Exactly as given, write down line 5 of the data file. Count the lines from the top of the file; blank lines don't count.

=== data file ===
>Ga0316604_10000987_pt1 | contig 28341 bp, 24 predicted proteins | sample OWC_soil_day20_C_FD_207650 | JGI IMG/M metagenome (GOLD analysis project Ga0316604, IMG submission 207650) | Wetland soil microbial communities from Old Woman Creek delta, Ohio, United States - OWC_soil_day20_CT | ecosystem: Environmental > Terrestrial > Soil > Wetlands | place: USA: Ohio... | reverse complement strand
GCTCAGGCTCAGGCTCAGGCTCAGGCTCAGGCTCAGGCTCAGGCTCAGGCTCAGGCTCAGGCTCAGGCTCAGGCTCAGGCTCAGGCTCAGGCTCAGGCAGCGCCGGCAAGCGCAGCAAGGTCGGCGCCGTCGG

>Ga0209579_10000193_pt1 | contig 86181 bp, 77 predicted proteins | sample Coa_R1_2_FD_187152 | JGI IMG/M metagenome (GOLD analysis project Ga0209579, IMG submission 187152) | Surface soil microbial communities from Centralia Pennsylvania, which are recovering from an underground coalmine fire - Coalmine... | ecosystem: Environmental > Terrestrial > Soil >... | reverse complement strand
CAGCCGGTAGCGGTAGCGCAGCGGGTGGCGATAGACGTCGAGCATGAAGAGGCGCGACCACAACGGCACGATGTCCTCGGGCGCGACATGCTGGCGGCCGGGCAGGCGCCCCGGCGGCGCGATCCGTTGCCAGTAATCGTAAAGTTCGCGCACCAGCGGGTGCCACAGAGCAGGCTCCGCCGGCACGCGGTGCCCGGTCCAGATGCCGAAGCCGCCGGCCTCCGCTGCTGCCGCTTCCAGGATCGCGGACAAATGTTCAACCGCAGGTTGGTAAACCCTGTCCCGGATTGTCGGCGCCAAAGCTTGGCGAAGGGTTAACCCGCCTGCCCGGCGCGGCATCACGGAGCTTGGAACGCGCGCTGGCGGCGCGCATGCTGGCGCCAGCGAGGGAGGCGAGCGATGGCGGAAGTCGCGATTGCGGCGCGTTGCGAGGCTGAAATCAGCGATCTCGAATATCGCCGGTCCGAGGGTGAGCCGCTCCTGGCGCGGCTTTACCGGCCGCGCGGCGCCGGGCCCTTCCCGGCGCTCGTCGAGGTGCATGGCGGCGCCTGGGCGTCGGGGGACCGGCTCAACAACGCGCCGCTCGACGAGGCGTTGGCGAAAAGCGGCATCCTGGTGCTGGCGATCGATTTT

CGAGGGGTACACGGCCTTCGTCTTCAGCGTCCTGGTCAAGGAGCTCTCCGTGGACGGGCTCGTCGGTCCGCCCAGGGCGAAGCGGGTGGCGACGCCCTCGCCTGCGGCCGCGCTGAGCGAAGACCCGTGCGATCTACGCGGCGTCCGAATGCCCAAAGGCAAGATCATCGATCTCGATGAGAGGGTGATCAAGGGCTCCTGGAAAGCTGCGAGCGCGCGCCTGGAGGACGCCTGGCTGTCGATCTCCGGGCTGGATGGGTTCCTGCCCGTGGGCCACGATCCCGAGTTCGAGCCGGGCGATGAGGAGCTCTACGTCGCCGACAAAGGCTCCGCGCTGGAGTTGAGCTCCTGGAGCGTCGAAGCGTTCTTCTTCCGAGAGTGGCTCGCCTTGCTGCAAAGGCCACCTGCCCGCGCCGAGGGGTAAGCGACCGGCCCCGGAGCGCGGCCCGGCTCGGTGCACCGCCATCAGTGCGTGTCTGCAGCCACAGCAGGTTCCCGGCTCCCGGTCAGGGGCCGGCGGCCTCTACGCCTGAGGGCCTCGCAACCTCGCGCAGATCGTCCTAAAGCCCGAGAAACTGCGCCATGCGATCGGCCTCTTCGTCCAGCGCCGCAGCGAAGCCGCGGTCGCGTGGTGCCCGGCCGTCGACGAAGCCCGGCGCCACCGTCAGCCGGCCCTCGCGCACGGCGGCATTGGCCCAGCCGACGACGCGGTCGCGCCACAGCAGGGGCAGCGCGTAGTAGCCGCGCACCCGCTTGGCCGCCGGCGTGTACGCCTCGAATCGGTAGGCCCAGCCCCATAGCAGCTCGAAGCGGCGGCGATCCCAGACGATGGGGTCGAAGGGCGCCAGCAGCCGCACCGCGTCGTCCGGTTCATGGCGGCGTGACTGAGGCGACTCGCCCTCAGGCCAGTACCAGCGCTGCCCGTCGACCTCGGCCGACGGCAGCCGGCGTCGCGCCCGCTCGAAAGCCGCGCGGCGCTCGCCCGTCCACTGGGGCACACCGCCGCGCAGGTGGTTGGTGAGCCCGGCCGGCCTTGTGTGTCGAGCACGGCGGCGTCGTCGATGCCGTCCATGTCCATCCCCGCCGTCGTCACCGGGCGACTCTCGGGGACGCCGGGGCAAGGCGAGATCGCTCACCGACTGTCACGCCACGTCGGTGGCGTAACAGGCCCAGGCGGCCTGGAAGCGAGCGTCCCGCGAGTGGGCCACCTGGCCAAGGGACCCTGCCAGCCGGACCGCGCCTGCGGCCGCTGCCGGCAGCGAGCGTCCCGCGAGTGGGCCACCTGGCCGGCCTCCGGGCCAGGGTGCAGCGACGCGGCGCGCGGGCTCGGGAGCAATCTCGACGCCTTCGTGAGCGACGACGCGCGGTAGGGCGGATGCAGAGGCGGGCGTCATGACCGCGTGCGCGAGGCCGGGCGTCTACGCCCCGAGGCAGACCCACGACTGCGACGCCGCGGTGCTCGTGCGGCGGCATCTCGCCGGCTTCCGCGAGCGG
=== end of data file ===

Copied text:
CGAGGGGTACACGGCCTTCGTCTTCAGCGTCCTGGTCAAGGAGCTCTCCGTGGACGGGCTCGTCGGTCCGCCCAGGGCGAAGCGGGTGGCGACGCCCTCGCCTGCGGCCGCGCTGAGCGAAGACCCGTGCGATCTACGCGGCGTCCGAATGCCCAAAGGCAAGATCATCGATCTCGATGAGAGGGTGATCAAGGGCTCCTGGAAAGCTGCGAGCGCGCGCCTGGAGGACGCCTGGCTGTCGATCTCCGGGCTGGATGGGTTCCTGCCCGTGGGCCACGATCCCGAGTTCGAGCCGGGCGATGAGGAGCTCTACGTCGCCGACAAAGGCTCCGCGCTGGAGTTGAGCTCCTGGAGCGTCGAAGCGTTCTTCTTCCGAGAGTGGCTCGCCTTGCTGCAAAGGCCACCTGCCCGCGCCGAGGGGTAAGCGACCGGCCCCGGAGCGCGGCCCGGCTCGGTGCACCGCCATCAGTGCGTGTCTGCAGCCACAGCAGGTTCCCGGCTCCCGGTCAGGGGCCGGCGGCCTCTACGCCTGAGGGCCTCGCAACCTCGCGCAGATCGTCCTAAAGCCCGAGAAACTGCGCCATGCGATCGGCCTCTTCGTCCAGCGCCGCAGCGAAGCCGCGGTCGCGTGGTGCCCGGCCGTCGACGAAGCCCGGCGCCACCGTCAGCCGGCCCTCGCGCACGGCGGCATTGGCCCAGCCGACGACGCGGTCGCGCCACAGCAGGGGCAGCGCGTAGTAGCCGCGCACCCGCTTGGCCGCCGGCGTGTACGCCTCGAATCGGTAGGCCCAGCCCCATAGCAGCTCGAAGCGGCGGCGATCCCAGACGATGGGGTCGAAGGGCGCCAGCAGCCGCACCGCGTCGTCCGGTTCATGGCGGCGTGACTGAGGCGACTCGCCCTCAGGCCAGTACCAGCGCTGCCCGTCGACCTCGGCCGACGGCAGCCGGCGTCGCGCCCGCTCGAAAGCCGCGCGGCGCTCGCCCGTCCACTGGGGCACACCGCCGCGCAGGTGGTTGGTGAGCCCGGCCGGCCTTGTGTGTCGAGCACGGCGGCGTCGTCGATGCCGTCCATGTCCATCCCCGCCGTCGTCACCGGGCGACTCTCGGGGACGCCGGGGCAAGGCGAGATCGCTCACCGACTGTCACGCCACGTCGGTGGCGTAACAGGCCCAGGCGGCCTGGAAGCGAGCGTCCCGCGAGTGGGCCACCTGGCCAAGGGACCCTGCCAGCCGGACCGCGCCTGCGGCCGCTGCCGGCAGCGAGCGTCCCGCGAGTGGGCCACCTGGCCGGCCTCCGGGCCAGGGTGCAGCGACGCGGCGCGCGGGCTCGGGAGCAATCTCGACGCCTTCGTGAGCGACGACGCGCGGTAGGGCGGATGCAGAGGCGGGCGTCATGACCGCGTGCGCGAGGCCGGGCGTCTACGCCCCGAGGCAGACCCACGACTGCGACGCCGCGGTGCTCGTGCGGCGGCATCTCGCCGGCTTCCGCGAGCGG